By Carsten Foertsch – Monday, 25 January 2021
By the end of 2020, every second coworking space in Europe described its economic situation as bad. It looked brighter in September 2020 before the lockdowns were renewed.
The situation worsened in particular for spaces targeting individual members. The more rapidly recovered demand for hotdesks from the summer presumably dropped again.
For those who wanted to rent their workspaces to companies with several employees, nothing changed. The situation had already looked disastrous in September. They may have recovered at a slower pace after the initial lockdown, or the pandemic may have had a more delayed effect due to extended contract terms. In addition they are generally located in major cities, which were hit more severely.
Coworking spaces also rated their situation as worse if they operated more than one location or had (already) received government aid. The situation for coworking spaces in suburban and rural areas was not good, but slightly improved.
Capacities diminished by 20%
In terms of supply, coworking spaces lost an average of one-fifth of their leasable desks compared with the start of 2020, with capacity falling particularly sharply in megacities. For spaces mainly providing private offices prior to Corona, this loss was limited.
25% less members
Overall, membership numbers at the end of 2020 were about a quarter lower than at the beginning of 2020, dropping from roughly 65 to 50 members per coworking space on (the trimmed) average*. Those in big cities have lost relatively more members – even small spaces – due to the elimination of workstations alone.
Providers relying more on private offices in the past have also been able to retain relatively more memberships, at least contractually, with their lower capacity losses. In practice, however, during the second lockdown, their remaining members were still far less likely to work in their offices than members in other coworking spaces.
This leads us to two conclusions: Either the companies retained the spaces to return, but they are more likely to allow their employees to work from home. Alternatively, these companies did not (yet) leave their rented premises due to longer running contracts. In the latter case, a loss of members would occur after a delay for providers of private offices. At the very least, these coworking spaces could adjust to changes with greater advance notice.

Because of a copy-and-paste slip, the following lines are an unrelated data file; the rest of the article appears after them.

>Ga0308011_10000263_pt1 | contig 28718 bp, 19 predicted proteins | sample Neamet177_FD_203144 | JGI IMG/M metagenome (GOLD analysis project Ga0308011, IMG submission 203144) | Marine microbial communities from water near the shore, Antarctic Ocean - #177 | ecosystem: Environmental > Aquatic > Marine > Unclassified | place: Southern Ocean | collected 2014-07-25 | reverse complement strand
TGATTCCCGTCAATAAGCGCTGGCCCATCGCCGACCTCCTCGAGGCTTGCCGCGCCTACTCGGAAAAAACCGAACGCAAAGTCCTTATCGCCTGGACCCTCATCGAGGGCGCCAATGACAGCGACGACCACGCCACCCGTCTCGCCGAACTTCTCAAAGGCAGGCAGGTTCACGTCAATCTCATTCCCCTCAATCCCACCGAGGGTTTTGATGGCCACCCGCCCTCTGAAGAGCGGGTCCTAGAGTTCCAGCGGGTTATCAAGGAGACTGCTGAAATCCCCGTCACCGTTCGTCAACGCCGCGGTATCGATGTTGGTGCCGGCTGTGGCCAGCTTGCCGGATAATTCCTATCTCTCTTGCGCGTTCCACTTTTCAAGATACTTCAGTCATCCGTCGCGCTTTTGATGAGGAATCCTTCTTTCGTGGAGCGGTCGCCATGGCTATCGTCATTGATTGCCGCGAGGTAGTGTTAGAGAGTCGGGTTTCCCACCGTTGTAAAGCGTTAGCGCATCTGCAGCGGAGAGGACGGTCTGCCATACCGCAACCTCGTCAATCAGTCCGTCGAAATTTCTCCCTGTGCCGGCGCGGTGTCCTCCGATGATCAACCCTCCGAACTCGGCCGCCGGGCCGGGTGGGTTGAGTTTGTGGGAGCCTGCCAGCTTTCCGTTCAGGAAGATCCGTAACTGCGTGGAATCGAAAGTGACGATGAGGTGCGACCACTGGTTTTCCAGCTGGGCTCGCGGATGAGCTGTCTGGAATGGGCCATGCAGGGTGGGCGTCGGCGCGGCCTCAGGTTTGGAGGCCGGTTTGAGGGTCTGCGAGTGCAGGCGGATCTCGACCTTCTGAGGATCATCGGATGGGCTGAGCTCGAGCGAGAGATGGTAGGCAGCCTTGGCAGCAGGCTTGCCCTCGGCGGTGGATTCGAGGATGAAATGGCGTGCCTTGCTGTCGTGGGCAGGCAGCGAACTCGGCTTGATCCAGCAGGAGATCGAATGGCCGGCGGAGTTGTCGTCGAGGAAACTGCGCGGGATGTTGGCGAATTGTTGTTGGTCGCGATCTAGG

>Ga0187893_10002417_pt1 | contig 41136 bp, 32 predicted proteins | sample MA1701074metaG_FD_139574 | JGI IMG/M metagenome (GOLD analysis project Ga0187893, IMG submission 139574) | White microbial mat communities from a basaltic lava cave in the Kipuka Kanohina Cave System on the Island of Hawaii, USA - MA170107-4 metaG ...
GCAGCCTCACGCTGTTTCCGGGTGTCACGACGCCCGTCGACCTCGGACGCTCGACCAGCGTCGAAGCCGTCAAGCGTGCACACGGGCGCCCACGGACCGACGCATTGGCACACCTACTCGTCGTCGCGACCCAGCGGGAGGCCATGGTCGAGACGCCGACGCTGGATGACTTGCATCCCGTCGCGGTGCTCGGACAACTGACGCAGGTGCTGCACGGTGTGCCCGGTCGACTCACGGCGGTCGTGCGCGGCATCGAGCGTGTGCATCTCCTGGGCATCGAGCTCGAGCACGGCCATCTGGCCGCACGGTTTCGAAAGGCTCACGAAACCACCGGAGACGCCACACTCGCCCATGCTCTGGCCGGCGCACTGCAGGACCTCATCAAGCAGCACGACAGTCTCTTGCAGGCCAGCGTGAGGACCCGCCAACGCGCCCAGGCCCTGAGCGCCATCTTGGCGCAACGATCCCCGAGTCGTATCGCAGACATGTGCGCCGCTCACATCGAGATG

Coworking spaces are used half as often as in the old normality
During the pandemic, the number of daily users on weekdays declined much more significantly. In January, 60% of all members used their coworking space on a daily basis; in November, the remaining number was down to 40%. As previously mentioned, the daily utilization rate dropped most significantly in coworking spaces with a particularly large number of private offices beforehand. Coworking spaces in small cities were able to decouple themselves from this trend, based on generally lower membership numbers.
Before the pandemic, the rule was that individual members choosing and paying for coworking spaces themselves were less likely to use them every day than members whose companies opted for a coworking space. Today, the latter attend less frequently and presumably work more in their home offices.
Occupancy: 100% is the old 80%
The average contractual occupancy rate for all coworking spaces remained stable compared to the beginning of 2020. In January 2020, it was around 100%, as it was at the end of 2020.
How does this compare to declining member numbers? If capacity is shrinking, fewer members are enough for full occupancy. However, compared to pre-Corona capacity without distance rules, the rate dropped to an average of 77% in real terms in November, excluding new spaces that opened in 2020.
Coworking spaces with occupancy rates of well over 100% continue to accommodate ‘hot desks’, because all members rarely work at the same time, allowing the renting of tables to multiple members.
▶︎ Next page: How the revenue has developed and the business models have changed